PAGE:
In HF page 354 it states that you can't access another beans methods or a resource manager without being in a 'meaningful transction context'. This makes perfect sense to me. In a stateful session bean in ejbCreate (and ejbActivate, ejbPassivate and ejbRemove) you can access another bean and a resource manager so you should be in a 'meaningful transction context'. But in these methods you can't force the transction to rollback or find out if the tranaction has already been set to rollback. How come you can't call these transaction methods even though you should be in a 'meaningful transction context'. What am I missing here? Best Regards /Magnus [ December 20, 2003: Message edited by: Magnus Stattin ]
Is there anyone who has any thoughts or explanations for this? I can't make sense of it and that makes it much harder to learn. Thanks in advance /Magnus [ December 23, 2003: Message edited by: Magnus Stattin ]
Hi, This is my take on it. As part of the bean having "beanness" it has to pass thru 3 things first - instantiation, setSessionContext and finally ejbCreate. It is only then when it moves into the "method-ready" state (e.g., be in a position to invoke your business methods). According to the spec, page 81, Additional Restrictions. It says that getRollbackOnly and setRollbackOnly should only be used in [stateful] session bean methods (read business methods here) that execute in the context of a transtation. It is only when a bean is in "method-ready" state can it be involved as part of a transation. (e.g., from method-ready to method-ready-in-TX and not before.) See also the diagram on page 77. Hope this helps. -=david=- [ January 06, 2004: Message edited by: David Harrigan ]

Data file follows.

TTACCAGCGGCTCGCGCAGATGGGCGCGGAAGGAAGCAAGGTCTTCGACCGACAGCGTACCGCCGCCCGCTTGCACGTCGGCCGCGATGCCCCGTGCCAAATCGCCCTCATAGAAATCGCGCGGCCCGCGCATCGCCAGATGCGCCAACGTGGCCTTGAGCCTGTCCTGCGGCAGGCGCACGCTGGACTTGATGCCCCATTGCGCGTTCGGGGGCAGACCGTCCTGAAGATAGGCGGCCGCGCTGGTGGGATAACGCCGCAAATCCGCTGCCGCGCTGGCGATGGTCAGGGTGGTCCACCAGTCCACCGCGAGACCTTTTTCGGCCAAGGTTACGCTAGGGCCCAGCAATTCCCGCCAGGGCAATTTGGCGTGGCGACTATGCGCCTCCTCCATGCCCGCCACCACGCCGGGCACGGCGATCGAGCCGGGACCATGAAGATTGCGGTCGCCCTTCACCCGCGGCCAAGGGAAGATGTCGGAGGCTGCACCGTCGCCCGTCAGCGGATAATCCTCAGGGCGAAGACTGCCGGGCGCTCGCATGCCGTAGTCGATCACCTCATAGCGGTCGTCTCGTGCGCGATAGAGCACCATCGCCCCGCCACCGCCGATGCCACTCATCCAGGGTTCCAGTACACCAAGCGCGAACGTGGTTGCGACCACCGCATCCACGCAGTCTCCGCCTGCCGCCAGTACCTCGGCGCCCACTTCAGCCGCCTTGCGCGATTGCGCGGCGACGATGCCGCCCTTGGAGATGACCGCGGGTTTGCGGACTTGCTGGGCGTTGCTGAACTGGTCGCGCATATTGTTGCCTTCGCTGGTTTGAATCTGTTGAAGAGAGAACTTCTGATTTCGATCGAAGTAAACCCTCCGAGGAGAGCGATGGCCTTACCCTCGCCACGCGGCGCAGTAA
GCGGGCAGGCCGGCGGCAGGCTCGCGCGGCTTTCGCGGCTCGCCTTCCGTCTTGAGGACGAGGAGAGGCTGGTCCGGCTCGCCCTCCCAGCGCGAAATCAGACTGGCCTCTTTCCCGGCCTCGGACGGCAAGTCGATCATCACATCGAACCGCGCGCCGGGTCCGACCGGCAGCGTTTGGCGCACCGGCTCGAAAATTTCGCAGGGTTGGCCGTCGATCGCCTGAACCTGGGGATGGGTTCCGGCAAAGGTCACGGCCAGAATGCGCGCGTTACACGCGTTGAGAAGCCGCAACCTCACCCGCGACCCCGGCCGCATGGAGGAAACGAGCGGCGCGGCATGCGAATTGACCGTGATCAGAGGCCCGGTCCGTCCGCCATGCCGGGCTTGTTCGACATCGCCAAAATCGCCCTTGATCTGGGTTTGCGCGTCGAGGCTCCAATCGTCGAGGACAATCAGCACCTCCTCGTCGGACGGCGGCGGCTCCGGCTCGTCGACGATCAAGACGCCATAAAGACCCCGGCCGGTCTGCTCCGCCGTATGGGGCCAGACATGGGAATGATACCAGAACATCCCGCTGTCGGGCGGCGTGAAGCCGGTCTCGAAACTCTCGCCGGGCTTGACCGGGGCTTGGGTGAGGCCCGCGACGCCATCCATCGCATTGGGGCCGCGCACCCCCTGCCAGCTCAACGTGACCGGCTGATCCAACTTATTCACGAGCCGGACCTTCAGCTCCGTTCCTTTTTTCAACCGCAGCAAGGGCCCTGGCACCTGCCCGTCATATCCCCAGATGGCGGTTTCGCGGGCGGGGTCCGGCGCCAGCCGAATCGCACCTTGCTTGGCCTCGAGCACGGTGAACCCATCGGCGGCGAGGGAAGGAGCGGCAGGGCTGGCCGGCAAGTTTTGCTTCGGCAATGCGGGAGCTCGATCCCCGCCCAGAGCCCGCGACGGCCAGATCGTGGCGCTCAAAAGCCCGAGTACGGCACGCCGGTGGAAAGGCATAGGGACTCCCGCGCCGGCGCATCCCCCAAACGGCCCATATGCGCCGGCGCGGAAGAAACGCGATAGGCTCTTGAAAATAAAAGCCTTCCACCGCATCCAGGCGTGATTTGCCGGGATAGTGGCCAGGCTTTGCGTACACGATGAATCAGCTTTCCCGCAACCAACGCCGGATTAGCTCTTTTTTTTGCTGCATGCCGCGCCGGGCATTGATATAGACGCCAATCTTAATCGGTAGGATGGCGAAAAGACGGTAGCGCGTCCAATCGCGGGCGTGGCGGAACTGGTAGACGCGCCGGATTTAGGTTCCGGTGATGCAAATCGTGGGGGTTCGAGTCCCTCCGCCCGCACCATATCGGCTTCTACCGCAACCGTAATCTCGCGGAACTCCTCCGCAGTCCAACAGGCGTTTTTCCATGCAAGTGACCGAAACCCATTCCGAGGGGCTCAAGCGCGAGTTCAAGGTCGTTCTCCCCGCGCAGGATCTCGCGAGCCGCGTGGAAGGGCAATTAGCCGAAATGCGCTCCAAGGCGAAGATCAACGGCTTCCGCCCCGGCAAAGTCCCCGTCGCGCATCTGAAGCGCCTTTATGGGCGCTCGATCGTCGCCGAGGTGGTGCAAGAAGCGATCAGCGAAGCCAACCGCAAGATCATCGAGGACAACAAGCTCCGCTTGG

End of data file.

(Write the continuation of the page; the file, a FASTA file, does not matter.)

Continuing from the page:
Hi, Actucally what i really confuse is ......... 1. In both statful and statless session beans, the specification claimed that accessing resource manager and EJB is disallowed when there is no "meaningfull transaction context" OR "client Security Context". (page 81 & page 91) 2. However, as you can see, stateful session bean allowed accessing the above objects in ejbCreate(), ejbRemove() and ...... But it was disallowed in statless session bean's ejbCreate() & ejbRemove(). 3. I don't understand why statless and stateful session bean is different in this way. Does it means that statless session bean DON'T have "meaningful transaction context"? I am totally disagree about this because you can specify "transaction" method in statless session beans also. Am i correct? So, what is the reason behind the differece of accessing ability of ejbCreate(), ejbRemove()... methods in statless and stateful session bean? Is it releated to the client security Context? Yours Harvey
Just come up in my mind, would it be like this? 1. Stateless session bean WON'T assigned any transaction when RUNNING methods like ejbCreate() and ejbRemove(). So, there would be NO meaningful transaction context when running these methods. However, statless session bean WILL assign a transaction for ANY OTHER business method. So, resources could be called. 2. Statful session bean WILL assigned transaction for methods like..ejbCreate(), ejbRemove(), ejbActivate()....... So that this methods call can use those resouces...
Am i correct?? Please correct my mistakes.... thanks so much